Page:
“Show appreciation for your partner and their efforts. Express gratitude for the small things they do and regularly acknowledge and celebrate each other’s achievements and milestones,” says Dr Kalanit. “It is human nature to focus on what we feel we lack, but we often overlook what we have. Develop the habit of acknowledging and appreciating your partner for who they are.”

Courtesy is a common loss over the course of a relationship, so remember to utter and express your thanks for even the most mundane of acts, such as offering a cup of tea or doing the washing up. Try to divide the workload (emotionally and domestically) of your relationship in a way you’re both happy with, acknowledge each other’s contribution and vocalise your appreciation. Small gestures can go a long way.-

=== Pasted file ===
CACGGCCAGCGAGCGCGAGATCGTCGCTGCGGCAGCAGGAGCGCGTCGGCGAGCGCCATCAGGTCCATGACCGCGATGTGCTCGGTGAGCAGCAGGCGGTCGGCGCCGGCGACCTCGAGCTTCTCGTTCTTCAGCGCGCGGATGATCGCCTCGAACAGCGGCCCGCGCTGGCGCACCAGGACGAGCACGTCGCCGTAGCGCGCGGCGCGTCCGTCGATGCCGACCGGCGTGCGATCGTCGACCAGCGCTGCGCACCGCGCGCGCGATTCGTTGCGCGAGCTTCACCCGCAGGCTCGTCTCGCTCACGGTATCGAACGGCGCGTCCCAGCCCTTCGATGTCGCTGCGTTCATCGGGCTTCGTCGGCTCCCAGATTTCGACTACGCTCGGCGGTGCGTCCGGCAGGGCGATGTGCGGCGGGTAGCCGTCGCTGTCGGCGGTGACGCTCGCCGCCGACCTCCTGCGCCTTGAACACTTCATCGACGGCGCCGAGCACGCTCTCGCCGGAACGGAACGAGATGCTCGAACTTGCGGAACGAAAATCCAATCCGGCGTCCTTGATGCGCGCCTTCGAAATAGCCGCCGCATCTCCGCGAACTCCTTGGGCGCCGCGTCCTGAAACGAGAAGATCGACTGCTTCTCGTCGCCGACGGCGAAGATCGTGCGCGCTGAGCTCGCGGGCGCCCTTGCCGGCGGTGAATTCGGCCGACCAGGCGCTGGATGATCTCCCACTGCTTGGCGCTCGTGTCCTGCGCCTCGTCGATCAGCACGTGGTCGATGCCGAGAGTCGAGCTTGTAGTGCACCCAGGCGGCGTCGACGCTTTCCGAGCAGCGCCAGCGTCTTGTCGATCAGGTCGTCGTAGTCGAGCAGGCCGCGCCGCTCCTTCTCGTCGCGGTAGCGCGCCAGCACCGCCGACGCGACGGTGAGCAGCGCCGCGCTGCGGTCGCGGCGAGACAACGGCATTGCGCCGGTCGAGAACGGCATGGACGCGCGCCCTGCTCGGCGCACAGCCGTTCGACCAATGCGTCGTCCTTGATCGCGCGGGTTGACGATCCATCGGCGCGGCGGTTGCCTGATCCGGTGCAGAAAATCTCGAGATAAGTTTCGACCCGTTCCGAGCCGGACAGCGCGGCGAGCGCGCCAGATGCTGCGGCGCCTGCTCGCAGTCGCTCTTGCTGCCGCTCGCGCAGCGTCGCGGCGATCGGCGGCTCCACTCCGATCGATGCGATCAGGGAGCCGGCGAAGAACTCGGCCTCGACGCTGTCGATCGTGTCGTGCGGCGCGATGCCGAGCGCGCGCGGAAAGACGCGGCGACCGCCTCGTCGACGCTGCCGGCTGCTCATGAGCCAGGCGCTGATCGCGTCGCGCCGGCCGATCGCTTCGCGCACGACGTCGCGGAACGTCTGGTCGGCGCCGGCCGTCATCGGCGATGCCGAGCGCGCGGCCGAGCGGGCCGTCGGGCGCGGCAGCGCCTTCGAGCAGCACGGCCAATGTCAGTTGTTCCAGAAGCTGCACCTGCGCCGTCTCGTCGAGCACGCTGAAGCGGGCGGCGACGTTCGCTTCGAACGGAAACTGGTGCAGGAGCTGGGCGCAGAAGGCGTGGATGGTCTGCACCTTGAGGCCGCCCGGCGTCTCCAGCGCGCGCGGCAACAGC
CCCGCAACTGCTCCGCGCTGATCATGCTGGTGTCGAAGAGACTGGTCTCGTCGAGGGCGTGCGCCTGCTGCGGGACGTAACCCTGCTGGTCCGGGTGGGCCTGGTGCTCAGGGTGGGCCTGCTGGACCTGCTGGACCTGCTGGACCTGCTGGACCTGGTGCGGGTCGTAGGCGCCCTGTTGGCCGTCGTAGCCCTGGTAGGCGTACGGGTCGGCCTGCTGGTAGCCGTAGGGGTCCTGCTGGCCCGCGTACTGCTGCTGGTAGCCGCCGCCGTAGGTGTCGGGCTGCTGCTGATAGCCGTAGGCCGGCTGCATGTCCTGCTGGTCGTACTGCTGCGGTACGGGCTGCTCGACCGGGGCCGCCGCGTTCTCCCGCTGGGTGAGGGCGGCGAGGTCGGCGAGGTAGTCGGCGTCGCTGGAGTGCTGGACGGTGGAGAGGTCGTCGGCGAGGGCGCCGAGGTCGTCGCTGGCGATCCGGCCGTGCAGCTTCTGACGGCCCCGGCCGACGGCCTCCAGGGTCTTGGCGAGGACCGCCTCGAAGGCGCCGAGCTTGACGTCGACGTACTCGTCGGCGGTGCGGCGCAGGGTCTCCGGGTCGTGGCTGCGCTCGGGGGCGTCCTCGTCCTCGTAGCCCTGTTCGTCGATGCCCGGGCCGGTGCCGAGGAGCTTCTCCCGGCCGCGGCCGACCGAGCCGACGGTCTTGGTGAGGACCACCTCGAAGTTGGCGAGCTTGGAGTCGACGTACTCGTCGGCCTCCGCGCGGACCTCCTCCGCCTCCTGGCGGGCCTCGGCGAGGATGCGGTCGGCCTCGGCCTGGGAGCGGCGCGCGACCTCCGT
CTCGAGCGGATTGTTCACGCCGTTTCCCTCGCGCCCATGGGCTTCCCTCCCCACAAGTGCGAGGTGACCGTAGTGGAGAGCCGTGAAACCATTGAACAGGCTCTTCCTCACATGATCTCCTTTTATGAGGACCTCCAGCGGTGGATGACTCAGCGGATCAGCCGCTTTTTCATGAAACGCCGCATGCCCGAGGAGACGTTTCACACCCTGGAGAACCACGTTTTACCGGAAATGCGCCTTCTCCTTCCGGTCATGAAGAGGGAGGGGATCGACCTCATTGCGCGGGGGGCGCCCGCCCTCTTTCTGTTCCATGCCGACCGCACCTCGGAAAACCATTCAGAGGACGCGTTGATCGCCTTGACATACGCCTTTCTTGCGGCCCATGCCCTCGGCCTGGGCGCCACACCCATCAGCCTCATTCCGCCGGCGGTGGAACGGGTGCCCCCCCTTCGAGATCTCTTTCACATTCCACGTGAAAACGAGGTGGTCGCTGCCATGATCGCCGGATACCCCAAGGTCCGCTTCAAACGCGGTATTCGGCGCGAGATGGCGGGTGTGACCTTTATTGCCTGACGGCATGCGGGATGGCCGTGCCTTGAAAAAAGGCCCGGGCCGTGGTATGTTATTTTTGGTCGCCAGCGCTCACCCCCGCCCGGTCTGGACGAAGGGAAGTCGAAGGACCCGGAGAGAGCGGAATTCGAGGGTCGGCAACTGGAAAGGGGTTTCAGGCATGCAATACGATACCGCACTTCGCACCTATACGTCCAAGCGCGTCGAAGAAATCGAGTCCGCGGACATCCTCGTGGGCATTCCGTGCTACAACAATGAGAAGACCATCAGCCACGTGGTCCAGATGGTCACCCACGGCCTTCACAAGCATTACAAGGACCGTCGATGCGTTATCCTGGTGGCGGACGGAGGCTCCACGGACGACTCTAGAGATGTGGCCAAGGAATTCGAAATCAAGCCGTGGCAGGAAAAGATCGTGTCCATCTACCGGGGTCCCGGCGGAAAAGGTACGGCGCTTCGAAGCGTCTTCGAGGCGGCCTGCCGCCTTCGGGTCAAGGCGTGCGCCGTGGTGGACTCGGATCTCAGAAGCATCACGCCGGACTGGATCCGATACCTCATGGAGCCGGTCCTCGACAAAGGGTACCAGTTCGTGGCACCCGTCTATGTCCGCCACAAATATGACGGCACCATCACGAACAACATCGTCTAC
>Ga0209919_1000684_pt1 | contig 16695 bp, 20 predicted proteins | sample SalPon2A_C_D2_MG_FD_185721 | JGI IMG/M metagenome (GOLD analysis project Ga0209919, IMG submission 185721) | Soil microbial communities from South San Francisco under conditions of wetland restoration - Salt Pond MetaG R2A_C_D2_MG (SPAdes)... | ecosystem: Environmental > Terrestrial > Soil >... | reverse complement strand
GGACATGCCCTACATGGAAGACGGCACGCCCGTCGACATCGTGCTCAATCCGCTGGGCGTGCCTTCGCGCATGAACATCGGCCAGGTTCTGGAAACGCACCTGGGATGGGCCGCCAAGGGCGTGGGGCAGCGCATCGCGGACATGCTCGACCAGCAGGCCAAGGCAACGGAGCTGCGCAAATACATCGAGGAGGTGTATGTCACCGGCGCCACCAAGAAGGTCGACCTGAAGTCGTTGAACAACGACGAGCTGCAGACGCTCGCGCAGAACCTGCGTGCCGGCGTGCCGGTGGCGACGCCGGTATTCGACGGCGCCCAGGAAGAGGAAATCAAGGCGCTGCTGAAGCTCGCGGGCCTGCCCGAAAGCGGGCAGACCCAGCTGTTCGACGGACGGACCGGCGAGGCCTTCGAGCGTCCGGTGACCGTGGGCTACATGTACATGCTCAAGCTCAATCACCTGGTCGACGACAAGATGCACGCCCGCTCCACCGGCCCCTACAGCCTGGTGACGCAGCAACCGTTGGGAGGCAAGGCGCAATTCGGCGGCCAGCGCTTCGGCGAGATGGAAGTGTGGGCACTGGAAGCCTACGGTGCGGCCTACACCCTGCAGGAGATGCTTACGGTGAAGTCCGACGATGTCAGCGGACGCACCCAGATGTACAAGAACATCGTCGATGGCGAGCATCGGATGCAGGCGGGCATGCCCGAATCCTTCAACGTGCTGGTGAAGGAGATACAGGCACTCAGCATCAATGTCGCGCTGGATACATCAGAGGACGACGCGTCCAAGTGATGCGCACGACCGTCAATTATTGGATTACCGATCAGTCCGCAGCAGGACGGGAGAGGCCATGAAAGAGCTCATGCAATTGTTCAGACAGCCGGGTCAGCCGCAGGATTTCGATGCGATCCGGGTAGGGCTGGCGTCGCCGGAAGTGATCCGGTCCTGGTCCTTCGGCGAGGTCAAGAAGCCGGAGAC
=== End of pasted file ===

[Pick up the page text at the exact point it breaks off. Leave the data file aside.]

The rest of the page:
If you want to see change, start with yourself
“Lead by example. Couples often come to me after years of criticising and blaming each other. I have never seen a couple where one shamed the other leading to a positive change in behaviour and transforming them into the partner of their dreams. Shame, blame and judgement raise anxiety and defensiveness. Learn how to communicate your longings and needs in a way that your partner can safely understand,” advises Dr Kalanit.

Calmly articulate any woes, actively listen to what your partner is saying and try to reach a resolution without allowing your emotions to dictate the direction of the conversation. A sizeable ask for most of us, but one that gets easier with practise. -

Accept you never truly know your partner